YSU officials reward Sweet

The university president's total compensation will be $235,200 a year, and trustees say he deserves more.
YOUNGSTOWN -- Two days after announcing the biggest enrollment increase in a decade, Youngstown State University trustees have rewarded President David Sweet with a $6,900 raise.
The 3.7 percent increase boosts Sweet's annual pay from $185,100 to $192,000.
His $36,000 annual housing allowance and $7,200 annual car allowance remain unchanged.
The total compensation package amounts to $235,200 a year.
The trustees' executive committee approved the raise Thursday after an hourlong closed-door meeting. The raise will become official after the full board votes later this month.
Trustees said they wished they could give Sweet more.
"He has done an excellent job to increase enrollment almost up to the target, and he has put together a very strong team and has demonstrated great leadership," trustee H.S. Wang said.
The challenge: Sweet made enrollment his top priority when he came to YSU in July 2000. He set a goal to raise the number of students by 5 percent by the start of fall classes last month.
On Tuesday, the university announced that enrollment was up 3.9 percent, the largest increase since 1990.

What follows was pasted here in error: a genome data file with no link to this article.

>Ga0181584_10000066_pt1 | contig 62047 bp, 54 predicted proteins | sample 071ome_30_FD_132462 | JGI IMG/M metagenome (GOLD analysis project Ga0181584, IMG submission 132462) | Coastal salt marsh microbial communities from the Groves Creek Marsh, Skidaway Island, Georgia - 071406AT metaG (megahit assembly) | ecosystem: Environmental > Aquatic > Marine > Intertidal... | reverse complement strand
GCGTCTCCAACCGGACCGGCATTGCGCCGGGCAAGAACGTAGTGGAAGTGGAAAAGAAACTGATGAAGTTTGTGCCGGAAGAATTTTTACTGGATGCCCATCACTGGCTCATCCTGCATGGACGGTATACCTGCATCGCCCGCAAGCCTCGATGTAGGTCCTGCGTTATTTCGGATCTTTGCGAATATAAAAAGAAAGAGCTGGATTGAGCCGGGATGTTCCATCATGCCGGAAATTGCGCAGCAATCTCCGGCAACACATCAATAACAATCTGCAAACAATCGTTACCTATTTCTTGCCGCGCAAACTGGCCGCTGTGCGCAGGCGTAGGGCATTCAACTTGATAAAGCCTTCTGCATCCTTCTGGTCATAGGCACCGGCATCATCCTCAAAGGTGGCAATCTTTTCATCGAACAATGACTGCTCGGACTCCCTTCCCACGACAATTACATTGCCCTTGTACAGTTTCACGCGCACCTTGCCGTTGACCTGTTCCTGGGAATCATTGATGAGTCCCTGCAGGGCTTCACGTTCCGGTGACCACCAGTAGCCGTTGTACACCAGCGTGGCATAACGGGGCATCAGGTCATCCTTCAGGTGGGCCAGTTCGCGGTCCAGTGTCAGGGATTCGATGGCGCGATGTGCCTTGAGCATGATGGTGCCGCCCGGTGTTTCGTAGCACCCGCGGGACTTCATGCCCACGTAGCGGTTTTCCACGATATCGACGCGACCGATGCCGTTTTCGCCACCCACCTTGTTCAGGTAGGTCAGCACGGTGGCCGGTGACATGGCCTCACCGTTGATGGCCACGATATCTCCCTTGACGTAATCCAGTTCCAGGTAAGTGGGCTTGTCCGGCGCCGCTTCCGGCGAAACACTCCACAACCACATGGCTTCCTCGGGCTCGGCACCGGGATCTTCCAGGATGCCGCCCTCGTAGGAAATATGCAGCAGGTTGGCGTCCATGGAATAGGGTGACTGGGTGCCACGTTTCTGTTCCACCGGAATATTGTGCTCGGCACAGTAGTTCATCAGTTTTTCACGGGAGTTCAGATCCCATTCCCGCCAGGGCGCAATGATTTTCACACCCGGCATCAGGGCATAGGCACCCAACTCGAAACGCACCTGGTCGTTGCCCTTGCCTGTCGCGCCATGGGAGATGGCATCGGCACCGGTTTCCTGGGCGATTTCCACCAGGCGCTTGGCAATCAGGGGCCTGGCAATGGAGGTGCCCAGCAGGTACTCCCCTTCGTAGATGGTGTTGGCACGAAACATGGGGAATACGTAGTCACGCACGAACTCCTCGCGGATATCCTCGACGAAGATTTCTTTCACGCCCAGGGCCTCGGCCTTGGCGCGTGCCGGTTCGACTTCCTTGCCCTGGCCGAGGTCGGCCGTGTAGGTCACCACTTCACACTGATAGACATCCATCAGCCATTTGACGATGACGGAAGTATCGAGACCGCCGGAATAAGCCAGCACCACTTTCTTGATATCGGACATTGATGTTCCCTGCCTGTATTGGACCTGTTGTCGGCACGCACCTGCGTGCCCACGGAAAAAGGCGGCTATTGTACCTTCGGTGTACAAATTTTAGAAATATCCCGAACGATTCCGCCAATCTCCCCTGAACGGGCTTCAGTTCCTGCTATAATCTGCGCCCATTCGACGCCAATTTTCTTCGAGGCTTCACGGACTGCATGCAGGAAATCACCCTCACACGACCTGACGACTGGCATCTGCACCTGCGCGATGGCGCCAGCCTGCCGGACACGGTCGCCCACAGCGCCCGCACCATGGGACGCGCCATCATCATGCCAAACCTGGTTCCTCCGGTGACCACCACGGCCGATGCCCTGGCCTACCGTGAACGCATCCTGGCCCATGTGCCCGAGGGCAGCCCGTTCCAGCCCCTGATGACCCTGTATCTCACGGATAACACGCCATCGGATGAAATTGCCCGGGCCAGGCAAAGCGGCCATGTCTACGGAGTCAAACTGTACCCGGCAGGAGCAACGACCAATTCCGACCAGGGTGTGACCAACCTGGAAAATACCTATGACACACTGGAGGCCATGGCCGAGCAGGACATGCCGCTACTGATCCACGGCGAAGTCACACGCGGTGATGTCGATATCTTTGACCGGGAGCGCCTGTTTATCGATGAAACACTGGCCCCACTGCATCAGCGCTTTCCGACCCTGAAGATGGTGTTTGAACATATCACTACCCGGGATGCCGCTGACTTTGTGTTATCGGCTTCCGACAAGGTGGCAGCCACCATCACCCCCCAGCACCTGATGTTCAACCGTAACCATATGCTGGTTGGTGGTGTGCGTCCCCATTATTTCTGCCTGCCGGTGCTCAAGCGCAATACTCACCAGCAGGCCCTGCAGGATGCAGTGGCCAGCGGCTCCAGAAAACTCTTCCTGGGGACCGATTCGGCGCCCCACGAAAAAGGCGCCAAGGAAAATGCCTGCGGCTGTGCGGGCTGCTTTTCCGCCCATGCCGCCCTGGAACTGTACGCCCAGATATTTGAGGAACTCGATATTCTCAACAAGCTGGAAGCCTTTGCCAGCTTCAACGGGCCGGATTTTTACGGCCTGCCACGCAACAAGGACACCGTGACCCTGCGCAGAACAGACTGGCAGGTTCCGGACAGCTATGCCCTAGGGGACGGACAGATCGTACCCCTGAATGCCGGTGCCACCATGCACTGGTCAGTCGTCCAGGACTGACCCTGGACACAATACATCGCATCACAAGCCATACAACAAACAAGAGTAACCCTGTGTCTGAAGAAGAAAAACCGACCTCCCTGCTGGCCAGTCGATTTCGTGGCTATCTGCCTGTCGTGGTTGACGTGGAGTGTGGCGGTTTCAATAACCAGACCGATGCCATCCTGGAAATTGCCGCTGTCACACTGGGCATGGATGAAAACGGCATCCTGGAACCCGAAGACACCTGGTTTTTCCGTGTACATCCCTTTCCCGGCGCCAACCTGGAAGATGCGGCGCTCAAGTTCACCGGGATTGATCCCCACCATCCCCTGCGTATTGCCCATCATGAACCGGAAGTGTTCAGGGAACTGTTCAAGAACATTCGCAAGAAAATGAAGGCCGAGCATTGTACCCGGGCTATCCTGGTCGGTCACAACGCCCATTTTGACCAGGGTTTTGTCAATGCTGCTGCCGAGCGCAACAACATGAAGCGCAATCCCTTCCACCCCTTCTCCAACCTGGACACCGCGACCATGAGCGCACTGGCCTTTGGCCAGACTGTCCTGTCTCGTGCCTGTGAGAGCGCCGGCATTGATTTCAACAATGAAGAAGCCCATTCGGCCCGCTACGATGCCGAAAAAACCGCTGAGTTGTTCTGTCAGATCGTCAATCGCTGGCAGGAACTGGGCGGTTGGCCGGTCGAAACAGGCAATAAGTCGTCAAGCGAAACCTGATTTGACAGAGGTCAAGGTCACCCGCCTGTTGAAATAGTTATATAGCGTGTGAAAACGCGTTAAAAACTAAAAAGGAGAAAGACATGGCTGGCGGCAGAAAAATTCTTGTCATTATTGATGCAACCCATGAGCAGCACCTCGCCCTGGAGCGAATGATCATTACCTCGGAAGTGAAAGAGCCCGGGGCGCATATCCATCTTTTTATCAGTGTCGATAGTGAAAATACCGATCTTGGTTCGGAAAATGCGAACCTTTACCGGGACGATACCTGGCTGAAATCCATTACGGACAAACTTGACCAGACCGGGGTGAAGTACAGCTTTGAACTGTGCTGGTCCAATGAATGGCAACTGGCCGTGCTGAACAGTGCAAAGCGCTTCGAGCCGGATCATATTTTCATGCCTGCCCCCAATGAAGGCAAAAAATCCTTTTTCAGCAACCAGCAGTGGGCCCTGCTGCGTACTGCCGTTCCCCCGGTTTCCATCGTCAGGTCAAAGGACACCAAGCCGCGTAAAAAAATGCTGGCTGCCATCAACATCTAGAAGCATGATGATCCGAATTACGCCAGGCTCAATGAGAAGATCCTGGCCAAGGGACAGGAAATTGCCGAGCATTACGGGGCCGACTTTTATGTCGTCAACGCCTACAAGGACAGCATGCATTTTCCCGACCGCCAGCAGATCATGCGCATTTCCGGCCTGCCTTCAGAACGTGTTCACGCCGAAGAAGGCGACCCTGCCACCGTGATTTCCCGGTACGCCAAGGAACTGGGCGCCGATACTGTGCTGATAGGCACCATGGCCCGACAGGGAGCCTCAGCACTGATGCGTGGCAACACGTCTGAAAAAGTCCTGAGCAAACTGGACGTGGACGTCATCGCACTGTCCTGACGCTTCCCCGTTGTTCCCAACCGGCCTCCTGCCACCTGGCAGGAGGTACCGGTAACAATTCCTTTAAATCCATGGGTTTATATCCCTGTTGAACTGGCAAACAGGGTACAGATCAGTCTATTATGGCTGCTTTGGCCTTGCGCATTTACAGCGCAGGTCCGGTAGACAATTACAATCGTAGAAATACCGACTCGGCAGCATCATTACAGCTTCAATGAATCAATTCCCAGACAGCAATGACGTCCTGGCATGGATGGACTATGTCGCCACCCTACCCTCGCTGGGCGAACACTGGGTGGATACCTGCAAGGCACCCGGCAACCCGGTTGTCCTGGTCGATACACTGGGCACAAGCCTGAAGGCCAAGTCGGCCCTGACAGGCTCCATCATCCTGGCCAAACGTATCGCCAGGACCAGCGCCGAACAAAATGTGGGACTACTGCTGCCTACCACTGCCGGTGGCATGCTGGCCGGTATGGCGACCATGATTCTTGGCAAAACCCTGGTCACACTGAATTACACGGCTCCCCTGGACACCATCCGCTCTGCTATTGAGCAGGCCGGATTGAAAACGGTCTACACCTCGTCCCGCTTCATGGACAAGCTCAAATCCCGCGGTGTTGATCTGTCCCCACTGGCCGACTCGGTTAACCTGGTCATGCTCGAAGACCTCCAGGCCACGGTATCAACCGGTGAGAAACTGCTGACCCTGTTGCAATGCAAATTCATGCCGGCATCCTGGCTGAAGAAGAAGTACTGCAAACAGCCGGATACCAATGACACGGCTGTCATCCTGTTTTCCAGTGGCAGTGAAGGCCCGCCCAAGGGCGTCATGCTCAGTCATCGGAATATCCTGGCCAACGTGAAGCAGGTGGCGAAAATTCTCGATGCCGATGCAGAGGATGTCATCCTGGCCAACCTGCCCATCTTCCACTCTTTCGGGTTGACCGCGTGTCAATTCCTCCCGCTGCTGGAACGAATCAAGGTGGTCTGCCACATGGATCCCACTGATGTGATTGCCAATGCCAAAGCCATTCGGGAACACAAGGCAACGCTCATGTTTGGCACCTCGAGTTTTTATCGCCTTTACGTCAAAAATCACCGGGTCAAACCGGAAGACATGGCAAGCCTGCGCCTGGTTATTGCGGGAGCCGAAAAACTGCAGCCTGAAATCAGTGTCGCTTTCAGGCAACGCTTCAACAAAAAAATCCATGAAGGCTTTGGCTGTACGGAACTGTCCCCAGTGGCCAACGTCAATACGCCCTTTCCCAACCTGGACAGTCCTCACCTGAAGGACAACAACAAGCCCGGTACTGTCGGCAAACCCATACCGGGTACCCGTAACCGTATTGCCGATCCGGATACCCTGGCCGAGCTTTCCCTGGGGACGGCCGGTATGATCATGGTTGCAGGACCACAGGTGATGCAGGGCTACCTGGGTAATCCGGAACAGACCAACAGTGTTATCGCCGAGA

"To say that we're pleased would be an understatement," trustee Joseph Nohra told Sweet. "If there was anyway we could give you more and still be fiscally responsible, we would."
Budget issues: YSU's tight budget, half of which is funded through state allocations, is expected to get even tighter as state lawmakers struggle with ways to fund primary and secondary education. The university received a 1 percent increase in state funds this year and expects no increase next year.
"He has done what we have asked and even more, and it's unfortunate that we find ourselves in this position now, but I don't think it would be fair to Dr. Sweet for us not to do anything," trustee Chairwoman Eugenia Atkinson said.
If the budget picture brightens, Nohra recommended that trustees re-examine Sweet's housing and car allowances for additional increases.
"Those need to be considered again," he said.
Trustee William Knecht complimented Sweet for putting together what Knecht said is the best management team in YSU's history.
"The consensus of the board is that your professionalism has been superior," he said. "Not just good, but superior."
YSU's other top administrators got 3 percent raises on July 1. The next highest paid administrator is Tony Atwater, newly appointed provost, at $140,000 annually, followed by Terry Ondreyka, new vice president of finance, at $132,500.

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